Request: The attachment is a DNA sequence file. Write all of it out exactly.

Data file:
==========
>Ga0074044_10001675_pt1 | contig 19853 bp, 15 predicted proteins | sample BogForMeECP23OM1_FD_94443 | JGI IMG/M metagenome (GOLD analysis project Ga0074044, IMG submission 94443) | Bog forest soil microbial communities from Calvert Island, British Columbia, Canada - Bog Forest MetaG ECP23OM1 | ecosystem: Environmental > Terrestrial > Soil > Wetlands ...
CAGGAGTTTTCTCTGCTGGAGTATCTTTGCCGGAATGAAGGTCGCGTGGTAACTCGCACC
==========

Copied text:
>Ga0074044_10001675_pt1 | contig 19853 bp, 15 predicted proteins | sample BogForMeECP23OM1_FD_94443 | JGI IMG/M metagenome (GOLD analysis project Ga0074044, IMG submission 94443) | Bog forest soil microbial communities from Calvert Island, British Columbia, Canada - Bog Forest MetaG ECP23OM1 | ecosystem: Environmental > Terrestrial > Soil > Wetlands ...
CAGGAGTTTTCTCTGCTGGAGTATCTTTGCCGGAATGAAGGTCGCGTGGTAACTCGCACC